Fewer boats are stick built these days. Catalina uses five pieces in its construction — the hull, structural grid, hull liner, deck and deck liner — and tolerances, according to the company’s architect and builder, Gerry Douglas, are often less than one-eighth of an inch, so “precision is key, even on paper.” Watertight bulkheads have become standard and even Catalina’s hull to-deck joint has changed.
“We’ve done away with teak toe rails that could leak and had to be varnished and replaced them with an integral fiberglass cap,” Douglas said.
Allowances are also made in the design process for accessories such as gyro stabilizers. “On our center consoles, we offer both joystick control with the SeaStar Optimus and gyros,” Bourque said. “These weren’t even a distant dream on a 30-foot fishing boat a few years ago.”
Finally, boats are now designed to do double and triple duty, so the whole family can enjoy boating. That has led to questions such as, “Is this a fishing boat that cruises or a cruising boat that fishes?” Boats simply can’t do just one thing anymore, and that has affected both how they are designed and built.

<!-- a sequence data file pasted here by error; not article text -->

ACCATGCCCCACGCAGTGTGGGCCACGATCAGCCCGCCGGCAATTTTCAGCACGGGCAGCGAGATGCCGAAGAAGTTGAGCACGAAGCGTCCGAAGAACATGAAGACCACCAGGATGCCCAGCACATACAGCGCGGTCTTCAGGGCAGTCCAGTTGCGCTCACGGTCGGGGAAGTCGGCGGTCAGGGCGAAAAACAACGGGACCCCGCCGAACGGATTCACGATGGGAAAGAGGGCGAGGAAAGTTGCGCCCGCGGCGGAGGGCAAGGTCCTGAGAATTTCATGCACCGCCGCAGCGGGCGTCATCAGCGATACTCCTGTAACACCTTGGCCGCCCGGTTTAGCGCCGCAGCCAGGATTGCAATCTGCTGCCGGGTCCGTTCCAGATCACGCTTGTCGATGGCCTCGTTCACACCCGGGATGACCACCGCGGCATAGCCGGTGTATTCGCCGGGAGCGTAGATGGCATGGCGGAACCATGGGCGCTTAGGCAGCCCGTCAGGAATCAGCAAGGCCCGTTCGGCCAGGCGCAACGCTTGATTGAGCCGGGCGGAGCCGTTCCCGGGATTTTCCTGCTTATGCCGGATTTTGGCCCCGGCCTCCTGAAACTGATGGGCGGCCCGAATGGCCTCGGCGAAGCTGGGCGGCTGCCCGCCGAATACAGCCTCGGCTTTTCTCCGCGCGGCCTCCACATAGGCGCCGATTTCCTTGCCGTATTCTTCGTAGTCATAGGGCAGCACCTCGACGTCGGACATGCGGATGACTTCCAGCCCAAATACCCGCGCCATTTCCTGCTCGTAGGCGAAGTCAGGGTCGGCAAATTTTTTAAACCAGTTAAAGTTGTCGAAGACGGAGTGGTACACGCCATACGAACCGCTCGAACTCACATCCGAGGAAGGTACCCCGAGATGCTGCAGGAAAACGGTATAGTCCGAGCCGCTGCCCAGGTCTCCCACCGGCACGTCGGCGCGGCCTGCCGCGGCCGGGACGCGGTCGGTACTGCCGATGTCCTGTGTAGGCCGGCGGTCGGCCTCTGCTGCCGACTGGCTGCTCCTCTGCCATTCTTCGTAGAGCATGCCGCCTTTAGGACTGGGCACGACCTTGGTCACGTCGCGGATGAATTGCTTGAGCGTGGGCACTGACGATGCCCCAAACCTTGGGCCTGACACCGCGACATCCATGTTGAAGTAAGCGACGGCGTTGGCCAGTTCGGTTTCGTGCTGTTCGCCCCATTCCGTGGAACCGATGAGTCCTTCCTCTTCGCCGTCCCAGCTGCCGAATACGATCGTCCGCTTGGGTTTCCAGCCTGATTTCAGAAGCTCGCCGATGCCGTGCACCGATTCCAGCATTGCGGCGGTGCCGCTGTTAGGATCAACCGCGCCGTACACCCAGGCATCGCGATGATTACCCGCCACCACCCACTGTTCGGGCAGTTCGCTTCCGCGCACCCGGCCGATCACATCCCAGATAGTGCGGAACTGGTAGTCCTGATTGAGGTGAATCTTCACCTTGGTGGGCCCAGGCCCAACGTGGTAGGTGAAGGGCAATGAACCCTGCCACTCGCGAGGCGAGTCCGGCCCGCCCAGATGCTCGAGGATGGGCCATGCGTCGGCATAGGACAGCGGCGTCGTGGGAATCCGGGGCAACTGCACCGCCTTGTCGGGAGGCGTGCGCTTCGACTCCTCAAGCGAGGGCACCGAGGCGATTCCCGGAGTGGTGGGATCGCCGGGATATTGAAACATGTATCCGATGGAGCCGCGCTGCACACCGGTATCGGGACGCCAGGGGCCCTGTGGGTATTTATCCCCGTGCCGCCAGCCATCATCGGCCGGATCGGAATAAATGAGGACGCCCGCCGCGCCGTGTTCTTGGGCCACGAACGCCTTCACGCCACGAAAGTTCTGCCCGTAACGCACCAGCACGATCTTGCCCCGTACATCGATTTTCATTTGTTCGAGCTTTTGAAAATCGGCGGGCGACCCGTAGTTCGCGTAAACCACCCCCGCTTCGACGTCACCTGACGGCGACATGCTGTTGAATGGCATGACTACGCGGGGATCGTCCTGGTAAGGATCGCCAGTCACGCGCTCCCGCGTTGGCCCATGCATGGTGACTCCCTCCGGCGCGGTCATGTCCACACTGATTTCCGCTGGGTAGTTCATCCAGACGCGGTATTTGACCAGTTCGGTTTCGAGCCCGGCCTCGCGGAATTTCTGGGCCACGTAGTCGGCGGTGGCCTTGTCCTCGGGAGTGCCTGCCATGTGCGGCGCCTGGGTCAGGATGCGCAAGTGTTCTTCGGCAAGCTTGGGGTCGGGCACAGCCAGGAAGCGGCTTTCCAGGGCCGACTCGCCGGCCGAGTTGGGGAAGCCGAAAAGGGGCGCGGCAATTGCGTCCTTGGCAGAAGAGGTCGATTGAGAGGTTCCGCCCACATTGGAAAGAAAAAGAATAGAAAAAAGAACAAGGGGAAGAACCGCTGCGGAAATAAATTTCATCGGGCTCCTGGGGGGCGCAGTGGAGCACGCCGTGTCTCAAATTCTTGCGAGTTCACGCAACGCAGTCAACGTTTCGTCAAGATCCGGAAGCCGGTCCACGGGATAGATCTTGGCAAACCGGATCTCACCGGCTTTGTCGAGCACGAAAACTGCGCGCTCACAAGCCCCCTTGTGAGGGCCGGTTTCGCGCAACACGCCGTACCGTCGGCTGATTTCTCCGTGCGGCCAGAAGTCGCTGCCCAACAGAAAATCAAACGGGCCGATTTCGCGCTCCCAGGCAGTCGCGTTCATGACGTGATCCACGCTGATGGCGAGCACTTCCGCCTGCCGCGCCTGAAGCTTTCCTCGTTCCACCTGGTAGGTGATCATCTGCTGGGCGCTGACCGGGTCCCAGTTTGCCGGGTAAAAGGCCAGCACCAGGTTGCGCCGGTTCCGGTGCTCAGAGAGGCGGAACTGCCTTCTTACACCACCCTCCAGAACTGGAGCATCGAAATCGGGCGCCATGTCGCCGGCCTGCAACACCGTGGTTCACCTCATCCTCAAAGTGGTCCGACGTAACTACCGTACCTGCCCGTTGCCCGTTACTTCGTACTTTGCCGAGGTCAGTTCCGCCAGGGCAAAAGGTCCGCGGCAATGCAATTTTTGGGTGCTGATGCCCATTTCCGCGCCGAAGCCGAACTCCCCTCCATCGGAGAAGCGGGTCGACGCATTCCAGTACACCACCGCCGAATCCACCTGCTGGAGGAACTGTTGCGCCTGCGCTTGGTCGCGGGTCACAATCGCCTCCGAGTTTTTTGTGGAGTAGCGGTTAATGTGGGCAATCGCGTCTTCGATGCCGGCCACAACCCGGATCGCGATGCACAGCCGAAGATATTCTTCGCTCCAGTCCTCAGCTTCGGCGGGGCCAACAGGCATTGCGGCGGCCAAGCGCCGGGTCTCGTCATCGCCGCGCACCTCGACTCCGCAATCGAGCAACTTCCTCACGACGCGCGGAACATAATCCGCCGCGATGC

Arguably, the most impactful change in boat building comes from the materials themselves. Your dad’s resin, glass mat and gelcoat were a far cry from what’s available today. Gelcoat retains its color and resists cracks better, and adhesives are much improved.
“Structural adhesives have made headway as well,” Douglas said, “and we use them in our hull-to-deck joints. Not only is that lighter, it does away with leaks.”
New vinylester (vs. polyester) resins are more flexible, have greater resistance to moisture and are stronger, so less resin is used, resulting in a lighter build. Coring materials have evolved too. Balsa wood is still used, but some builders prefer PVC (polyurethane) foam to protect against water intrusion. Catalina has moved to a Carbon-Core plastic honeycomb for its deck sandwich, because it doesn’t absorb water — and it cut 400 pounds out of a new 42-footer.